Published on in Vol 2, No 3 (2021): Jul-Sep

Preprints (earlier versions) of this paper are available at https://preprints.jmir.org/preprint/31550, first published .
Peer Review of “Finding Potential Adverse Events in the Unstructured Text of Electronic Health Care Records: Development of the Shakespeare Method”

Peer Review of “Finding Potential Adverse Events in the Unstructured Text of Electronic Health Care Records: Development of the Shakespeare Method”

Peer Review of “Finding Potential Adverse Events in the Unstructured Text of Electronic Health Care Records: Development of the Shakespeare Method”

Authors of this article:

Mark Antoniou 1 Author Orcid Image

Peer-Review Report


This is a peer-review report submitted for the paper “Finding Potential Adverse Events in the Unstructured Text of Electronic Health Care Records: Development of the Shakespeare Method”


General Comments

This concise manuscript [1] reports an exploratory study that seeks to detect adverse events from the words within electronic health records. By conducting a computational linguistic analysis, the authors aimed to identify patterns of words that can be used to classify such events. The methodology is novel and has potential use cases that could benefit the automation and scalability of applications in the future.

I have some minor comments for the authors to consider:

  1. At the end of the Introduction section, it would benefit the reader if the authors could provide some justification for why the Shakespeare method might be useful, rather than simply stating “We hoped.”
  2. The methods are well described and the results are straightforward.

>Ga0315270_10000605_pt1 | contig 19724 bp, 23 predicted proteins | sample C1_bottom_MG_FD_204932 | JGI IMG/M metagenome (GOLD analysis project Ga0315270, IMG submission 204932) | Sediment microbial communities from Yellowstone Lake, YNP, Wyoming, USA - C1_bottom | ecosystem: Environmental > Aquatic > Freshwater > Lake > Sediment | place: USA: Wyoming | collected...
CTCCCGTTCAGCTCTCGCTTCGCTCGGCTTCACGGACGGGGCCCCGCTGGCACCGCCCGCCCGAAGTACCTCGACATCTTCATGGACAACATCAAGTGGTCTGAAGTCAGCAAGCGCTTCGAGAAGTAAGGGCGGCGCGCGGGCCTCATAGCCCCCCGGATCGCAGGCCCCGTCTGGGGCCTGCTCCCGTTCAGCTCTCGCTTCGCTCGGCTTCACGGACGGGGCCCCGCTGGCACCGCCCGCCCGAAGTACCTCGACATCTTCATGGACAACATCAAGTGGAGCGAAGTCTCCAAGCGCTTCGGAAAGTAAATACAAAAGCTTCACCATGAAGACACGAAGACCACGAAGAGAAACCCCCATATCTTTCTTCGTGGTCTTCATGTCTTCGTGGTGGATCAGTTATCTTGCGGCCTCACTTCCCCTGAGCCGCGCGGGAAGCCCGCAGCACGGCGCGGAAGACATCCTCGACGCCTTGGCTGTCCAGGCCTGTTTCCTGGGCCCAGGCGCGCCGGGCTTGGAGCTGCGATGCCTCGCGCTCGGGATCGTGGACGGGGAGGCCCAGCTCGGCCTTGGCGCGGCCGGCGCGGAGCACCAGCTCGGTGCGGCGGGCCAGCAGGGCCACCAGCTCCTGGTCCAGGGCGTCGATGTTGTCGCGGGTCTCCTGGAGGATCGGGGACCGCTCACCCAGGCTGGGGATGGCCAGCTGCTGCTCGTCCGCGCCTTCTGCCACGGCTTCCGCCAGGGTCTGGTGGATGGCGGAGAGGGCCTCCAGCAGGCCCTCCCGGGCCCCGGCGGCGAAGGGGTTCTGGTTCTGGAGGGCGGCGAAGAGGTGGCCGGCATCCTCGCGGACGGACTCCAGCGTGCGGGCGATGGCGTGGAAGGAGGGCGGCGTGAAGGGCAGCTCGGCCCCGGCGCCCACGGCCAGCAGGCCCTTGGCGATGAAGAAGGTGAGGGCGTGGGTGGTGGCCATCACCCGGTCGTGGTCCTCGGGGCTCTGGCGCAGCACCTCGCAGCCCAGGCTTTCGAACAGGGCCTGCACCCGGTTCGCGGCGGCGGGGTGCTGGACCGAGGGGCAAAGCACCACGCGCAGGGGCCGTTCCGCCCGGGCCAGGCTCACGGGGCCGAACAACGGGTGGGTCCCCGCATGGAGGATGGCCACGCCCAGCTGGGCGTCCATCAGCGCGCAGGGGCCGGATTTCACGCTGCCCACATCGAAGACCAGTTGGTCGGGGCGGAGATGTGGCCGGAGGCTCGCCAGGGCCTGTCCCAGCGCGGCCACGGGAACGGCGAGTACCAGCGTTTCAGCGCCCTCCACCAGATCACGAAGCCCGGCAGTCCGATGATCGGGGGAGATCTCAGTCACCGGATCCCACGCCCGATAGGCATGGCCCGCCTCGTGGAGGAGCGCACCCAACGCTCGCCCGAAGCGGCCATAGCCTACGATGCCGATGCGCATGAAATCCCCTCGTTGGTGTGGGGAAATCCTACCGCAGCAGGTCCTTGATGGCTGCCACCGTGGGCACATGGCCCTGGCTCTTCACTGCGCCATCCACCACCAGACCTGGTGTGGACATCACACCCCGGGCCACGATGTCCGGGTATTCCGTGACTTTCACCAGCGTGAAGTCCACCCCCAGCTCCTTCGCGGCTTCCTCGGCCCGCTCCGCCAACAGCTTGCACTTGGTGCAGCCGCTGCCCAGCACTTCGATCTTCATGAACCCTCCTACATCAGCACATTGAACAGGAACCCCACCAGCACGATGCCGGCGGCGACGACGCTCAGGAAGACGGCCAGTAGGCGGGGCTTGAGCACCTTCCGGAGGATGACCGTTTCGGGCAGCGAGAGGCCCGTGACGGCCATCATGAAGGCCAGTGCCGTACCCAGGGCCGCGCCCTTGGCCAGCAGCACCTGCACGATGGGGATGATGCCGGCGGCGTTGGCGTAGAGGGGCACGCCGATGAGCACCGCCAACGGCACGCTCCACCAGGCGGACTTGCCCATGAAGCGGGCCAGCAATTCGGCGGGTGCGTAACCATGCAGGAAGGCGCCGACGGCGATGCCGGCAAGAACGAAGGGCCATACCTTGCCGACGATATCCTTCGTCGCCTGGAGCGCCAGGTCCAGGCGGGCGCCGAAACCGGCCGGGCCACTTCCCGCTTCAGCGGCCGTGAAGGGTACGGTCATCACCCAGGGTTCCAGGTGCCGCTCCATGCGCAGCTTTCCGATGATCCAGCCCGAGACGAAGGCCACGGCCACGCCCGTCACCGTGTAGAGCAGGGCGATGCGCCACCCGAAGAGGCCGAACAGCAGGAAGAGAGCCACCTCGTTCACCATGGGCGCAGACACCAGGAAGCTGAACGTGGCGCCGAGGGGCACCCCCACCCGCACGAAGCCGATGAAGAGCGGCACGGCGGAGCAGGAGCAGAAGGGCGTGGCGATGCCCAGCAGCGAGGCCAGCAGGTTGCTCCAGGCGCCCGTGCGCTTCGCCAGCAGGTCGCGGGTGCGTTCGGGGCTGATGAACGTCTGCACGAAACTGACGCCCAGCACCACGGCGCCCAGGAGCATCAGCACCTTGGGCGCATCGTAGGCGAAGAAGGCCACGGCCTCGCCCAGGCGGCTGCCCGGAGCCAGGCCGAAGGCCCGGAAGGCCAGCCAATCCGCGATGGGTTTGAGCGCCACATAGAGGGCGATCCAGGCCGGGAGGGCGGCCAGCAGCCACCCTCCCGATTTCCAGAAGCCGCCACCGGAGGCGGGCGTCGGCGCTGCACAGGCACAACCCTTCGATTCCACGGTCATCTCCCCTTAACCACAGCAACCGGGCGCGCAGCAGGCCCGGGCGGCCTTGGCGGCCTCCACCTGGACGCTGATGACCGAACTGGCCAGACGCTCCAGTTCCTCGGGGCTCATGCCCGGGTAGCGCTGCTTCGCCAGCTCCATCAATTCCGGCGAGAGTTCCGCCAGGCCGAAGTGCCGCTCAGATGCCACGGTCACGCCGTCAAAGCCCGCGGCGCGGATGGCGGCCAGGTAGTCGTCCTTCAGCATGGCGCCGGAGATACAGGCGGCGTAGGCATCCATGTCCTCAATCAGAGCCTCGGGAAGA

3. In the Discussion section, there are some missing details that should be added. In particular, it would be useful for researchers seeking to follow up on this work to know what lessons were learned during the course of conducting this research. This could take the form of a short limitations paragraph, and importantly, some recommendations to guide future research. Relatedly, some additional details concerning how this work could inform real-world applications would also be welcome.

Conflicts of Interest

None declared.

  1. Bright RA, Dowdy K, Rankin SK, Blok SV, Palmer LAM, Bright SJ. Finding Potential Adverse Events in the Unstructured Text of Electronic Health Care Records: Development of the Shakespeare Method. JMIRx Med 2021 Aug 11;2(3):e27017 [FREE Full text] [CrossRef]

Edited by E Meinert; This is a non–peer-reviewed article. submitted 24.06.21; accepted 24.06.21; published 11.08.21

Copyright

©Mark Antoniou. Originally published in JMIRx Med (https://med.jmirx.org), 11.08.2021.

This is an open-access article distributed under the terms of the Creative Commons Attribution License (https://creativecommons.org/licenses/by/4.0/), which permits unrestricted use, distribution, and reproduction in any medium, provided the original work, first published in JMIRx Med, is properly cited. The complete bibliographic information, a link to the original publication on https://med.jmirx.org/, as well as this copyright and license information must be included.